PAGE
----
USS Lexington During the war, Gayler held a number of positions within the Department of the Navy. In June 1942, he was transferred to Naval Air Station Anacostia, in Washington, D.C., where he trained new pilots. He became a test pilot at the Naval Air Station Patuxent River in St. Mary’s County, Maryland, from June 1943 to June 1944. Soon returning to combat, Gayler led fighter squadron VF-12 flying the Grumman F6F “Hellcat” on board the USS Randolph (CV-15) while under the command of fellow Alabamian Charles Crommelin, until February 1945. From March to November 1945, Gayler was the Air Operations Officer for the Second Carrier Task Force. He flew over Hiroshima, Japan, less than a week after it was destroyed by the first atomic bomb used in warfare, an experience that profoundly affected him. Gayler also was present during the Japanese surrender aboard the battleship USS Missouri (BB-63) on September 2, 1945.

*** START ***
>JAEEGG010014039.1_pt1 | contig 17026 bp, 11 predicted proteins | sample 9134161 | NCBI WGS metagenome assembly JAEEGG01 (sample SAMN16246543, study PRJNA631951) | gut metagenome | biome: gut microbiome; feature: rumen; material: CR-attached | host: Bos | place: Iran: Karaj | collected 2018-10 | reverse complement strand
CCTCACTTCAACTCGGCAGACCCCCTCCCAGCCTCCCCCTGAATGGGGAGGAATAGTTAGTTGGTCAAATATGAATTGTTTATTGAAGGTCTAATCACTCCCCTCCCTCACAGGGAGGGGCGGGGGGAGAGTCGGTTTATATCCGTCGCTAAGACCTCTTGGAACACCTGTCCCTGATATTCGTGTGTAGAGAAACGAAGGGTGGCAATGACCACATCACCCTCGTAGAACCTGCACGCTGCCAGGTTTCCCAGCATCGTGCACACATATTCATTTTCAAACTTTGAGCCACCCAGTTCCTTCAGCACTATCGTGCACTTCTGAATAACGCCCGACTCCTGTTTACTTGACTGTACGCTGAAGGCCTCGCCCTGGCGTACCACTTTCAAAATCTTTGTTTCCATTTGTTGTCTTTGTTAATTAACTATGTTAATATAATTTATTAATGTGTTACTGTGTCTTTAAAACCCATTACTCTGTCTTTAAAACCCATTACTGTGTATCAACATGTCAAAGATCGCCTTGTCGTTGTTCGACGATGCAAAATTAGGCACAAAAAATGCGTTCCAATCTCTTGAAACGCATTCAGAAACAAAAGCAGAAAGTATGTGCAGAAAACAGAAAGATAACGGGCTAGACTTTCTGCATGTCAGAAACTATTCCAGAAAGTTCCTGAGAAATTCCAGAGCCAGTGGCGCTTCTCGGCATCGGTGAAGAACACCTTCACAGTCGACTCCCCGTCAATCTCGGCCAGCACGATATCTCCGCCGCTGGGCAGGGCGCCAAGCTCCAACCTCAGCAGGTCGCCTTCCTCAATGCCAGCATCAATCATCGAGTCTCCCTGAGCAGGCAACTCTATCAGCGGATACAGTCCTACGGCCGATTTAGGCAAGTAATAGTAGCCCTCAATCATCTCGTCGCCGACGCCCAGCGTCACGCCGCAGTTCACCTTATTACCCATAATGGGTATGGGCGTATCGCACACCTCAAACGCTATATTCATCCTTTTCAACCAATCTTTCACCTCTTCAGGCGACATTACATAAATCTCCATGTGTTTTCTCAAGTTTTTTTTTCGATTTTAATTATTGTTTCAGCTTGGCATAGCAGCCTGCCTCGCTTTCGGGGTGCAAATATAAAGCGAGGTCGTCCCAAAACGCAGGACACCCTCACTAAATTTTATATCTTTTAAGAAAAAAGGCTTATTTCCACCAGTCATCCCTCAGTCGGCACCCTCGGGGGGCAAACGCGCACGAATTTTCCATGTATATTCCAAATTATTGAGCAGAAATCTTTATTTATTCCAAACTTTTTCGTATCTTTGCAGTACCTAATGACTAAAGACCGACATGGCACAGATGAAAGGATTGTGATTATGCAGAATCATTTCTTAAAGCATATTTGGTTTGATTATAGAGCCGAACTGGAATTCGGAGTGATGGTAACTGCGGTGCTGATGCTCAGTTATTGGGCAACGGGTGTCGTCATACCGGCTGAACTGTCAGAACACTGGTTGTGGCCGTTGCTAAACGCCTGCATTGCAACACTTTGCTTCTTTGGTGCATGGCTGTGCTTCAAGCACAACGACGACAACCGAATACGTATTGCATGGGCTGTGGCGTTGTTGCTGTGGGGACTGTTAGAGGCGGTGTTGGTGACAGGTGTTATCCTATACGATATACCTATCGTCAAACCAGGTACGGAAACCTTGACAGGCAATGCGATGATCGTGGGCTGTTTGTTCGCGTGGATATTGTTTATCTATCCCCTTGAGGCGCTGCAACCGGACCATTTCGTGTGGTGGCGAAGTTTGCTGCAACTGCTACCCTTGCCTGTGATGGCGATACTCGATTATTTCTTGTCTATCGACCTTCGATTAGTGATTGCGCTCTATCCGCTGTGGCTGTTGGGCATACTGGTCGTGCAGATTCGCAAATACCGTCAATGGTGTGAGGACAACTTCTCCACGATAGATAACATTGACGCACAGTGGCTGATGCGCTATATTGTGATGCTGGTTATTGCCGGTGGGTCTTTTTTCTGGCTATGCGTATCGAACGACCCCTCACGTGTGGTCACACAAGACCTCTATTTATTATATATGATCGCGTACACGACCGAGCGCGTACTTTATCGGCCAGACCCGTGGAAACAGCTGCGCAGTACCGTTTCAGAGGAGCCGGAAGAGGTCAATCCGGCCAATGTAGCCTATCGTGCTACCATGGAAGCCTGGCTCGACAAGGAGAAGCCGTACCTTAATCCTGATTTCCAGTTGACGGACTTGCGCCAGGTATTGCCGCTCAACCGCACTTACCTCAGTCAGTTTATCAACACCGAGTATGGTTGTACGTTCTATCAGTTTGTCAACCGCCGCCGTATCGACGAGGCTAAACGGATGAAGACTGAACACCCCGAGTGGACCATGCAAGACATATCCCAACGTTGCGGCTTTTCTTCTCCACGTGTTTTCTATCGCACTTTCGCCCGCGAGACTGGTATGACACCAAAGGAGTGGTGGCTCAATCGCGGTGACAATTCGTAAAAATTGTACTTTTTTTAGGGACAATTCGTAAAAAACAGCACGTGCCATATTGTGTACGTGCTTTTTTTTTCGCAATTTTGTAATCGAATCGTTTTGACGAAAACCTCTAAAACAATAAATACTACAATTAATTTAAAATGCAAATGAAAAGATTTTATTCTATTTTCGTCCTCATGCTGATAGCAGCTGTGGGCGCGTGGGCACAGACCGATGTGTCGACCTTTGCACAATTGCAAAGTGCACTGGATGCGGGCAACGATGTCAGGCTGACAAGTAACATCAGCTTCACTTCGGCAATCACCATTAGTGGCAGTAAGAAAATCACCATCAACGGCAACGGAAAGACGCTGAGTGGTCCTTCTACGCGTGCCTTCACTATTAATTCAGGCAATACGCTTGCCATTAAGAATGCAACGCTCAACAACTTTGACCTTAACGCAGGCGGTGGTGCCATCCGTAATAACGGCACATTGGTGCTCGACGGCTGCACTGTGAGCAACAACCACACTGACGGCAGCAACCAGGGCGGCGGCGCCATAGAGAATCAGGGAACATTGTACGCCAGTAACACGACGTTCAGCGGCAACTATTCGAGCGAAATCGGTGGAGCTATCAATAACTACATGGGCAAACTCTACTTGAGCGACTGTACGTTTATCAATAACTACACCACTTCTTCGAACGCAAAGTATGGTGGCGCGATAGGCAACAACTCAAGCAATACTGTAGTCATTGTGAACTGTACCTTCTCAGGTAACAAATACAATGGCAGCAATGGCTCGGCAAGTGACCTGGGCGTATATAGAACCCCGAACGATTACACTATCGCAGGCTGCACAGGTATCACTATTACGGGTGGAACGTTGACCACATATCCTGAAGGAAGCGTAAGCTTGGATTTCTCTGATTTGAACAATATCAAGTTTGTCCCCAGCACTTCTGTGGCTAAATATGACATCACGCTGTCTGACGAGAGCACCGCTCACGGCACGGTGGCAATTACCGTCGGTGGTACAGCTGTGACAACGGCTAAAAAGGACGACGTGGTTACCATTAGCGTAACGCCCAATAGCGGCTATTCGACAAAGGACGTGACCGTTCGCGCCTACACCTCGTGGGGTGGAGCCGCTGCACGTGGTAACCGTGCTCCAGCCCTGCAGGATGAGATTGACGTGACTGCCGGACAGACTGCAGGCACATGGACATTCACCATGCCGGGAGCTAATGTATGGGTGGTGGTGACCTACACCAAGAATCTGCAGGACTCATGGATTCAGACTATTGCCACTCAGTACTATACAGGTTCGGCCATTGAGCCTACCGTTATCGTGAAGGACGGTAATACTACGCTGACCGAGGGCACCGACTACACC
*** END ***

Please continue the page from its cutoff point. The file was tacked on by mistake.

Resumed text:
Gayler achieved numerous high-ranking positions after the war. From February 1946 to April 1948, he served as the deputy director of the Navy’s Special Devices Center, the Navy’s main technological research center. Gayler then served as the Operations Officer of the escort carrier USS Bairoko (CVE-115) until September 1949. He was made head of the Fighter Design Branch of the Navy in October 1949, serving until June 1951, when he became commanding officer of VX-III, the Navy’s experimental jet fighter squadron, based in Atlantic City, New Jersey.

Later, through the 1950s and into the 1960s, Gaylor again earned a variety of promotions and served in a variety of posts. He commanded the USS Greenwich Bay (AVP-41), a seaplane tender, from January 1956 to February 1957 and then served as the operations officer for the Commander in Chief of the Pacific Fleet until that June. He also commanded the aircraft carrier USS Ranger (CV-61) from May 1959 to June 1960 and then served as the U.S. Naval Attaché in London. Gayler was assistant chief of Naval Operations for Development from August 1963 until August 1967 and directed bombing campaigns during the Vietnam War. As deputy director of the Joint Strategic Target Planning Staff at the Offutt Air Force Base in Nebraska from September 1967 until July 1969, he was responsible for selecting targets for nuclear strikes, among other duties.